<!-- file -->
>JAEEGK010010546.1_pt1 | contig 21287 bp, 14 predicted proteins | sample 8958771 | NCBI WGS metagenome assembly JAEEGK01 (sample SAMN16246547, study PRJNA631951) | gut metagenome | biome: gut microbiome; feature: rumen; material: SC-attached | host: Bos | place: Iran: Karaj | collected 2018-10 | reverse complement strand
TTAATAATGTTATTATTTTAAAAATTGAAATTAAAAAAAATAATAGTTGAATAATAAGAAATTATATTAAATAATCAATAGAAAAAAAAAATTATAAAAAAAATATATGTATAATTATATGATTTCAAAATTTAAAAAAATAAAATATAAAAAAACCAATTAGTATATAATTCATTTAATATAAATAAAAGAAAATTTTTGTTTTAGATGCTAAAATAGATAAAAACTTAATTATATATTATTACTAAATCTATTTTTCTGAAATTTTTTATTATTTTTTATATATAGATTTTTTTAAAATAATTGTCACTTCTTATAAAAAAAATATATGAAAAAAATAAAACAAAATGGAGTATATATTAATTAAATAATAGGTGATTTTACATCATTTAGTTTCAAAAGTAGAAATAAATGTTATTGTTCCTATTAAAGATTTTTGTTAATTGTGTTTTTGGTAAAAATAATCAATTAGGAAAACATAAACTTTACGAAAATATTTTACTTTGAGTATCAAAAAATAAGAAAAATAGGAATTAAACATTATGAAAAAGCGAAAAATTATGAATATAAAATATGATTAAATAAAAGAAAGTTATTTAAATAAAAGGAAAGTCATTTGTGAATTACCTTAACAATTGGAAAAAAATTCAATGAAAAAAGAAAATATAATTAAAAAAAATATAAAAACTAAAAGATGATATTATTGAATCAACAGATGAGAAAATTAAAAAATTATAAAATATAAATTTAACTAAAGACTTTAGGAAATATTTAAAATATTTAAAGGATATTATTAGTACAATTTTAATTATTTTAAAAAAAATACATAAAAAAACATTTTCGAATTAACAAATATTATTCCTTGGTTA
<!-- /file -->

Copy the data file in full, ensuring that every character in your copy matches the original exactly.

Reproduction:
>JAEEGK010010546.1_pt1 | contig 21287 bp, 14 predicted proteins | sample 8958771 | NCBI WGS metagenome assembly JAEEGK01 (sample SAMN16246547, study PRJNA631951) | gut metagenome | biome: gut microbiome; feature: rumen; material: SC-attached | host: Bos | place: Iran: Karaj | collected 2018-10 | reverse complement strand
TTAATAATGTTATTATTTTAAAAATTGAAATTAAAAAAAATAATAGTTGAATAATAAGAAATTATATTAAATAATCAATAGAAAAAAAAAATTATAAAAAAAATATATGTATAATTATATGATTTCAAAATTTAAAAAAATAAAATATAAAAAAACCAATTAGTATATAATTCATTTAATATAAATAAAAGAAAATTTTTGTTTTAGATGCTAAAATAGATAAAAACTTAATTATATATTATTACTAAATCTATTTTTCTGAAATTTTTTATTATTTTTTATATATAGATTTTTTTAAAATAATTGTCACTTCTTATAAAAAAAATATATGAAAAAAATAAAACAAAATGGAGTATATATTAATTAAATAATAGGTGATTTTACATCATTTAGTTTCAAAAGTAGAAATAAATGTTATTGTTCCTATTAAAGATTTTTGTTAATTGTGTTTTTGGTAAAAATAATCAATTAGGAAAACATAAACTTTACGAAAATATTTTACTTTGAGTATCAAAAAATAAGAAAAATAGGAATTAAACATTATGAAAAAGCGAAAAATTATGAATATAAAATATGATTAAATAAAAGAAAGTTATTTAAATAAAAGGAAAGTCATTTGTGAATTACCTTAACAATTGGAAAAAAATTCAATGAAAAAAGAAAATATAATTAAAAAAAATATAAAAACTAAAAGATGATATTATTGAATCAACAGATGAGAAAATTAAAAAATTATAAAATATAAATTTAACTAAAGACTTTAGGAAATATTTAAAATATTTAAAGGATATTATTAGTACAATTTTAATTATTTTAAAAAAAATACATAAAAAAACATTTTCGAATTAACAAATATTATTCCTTGGTTA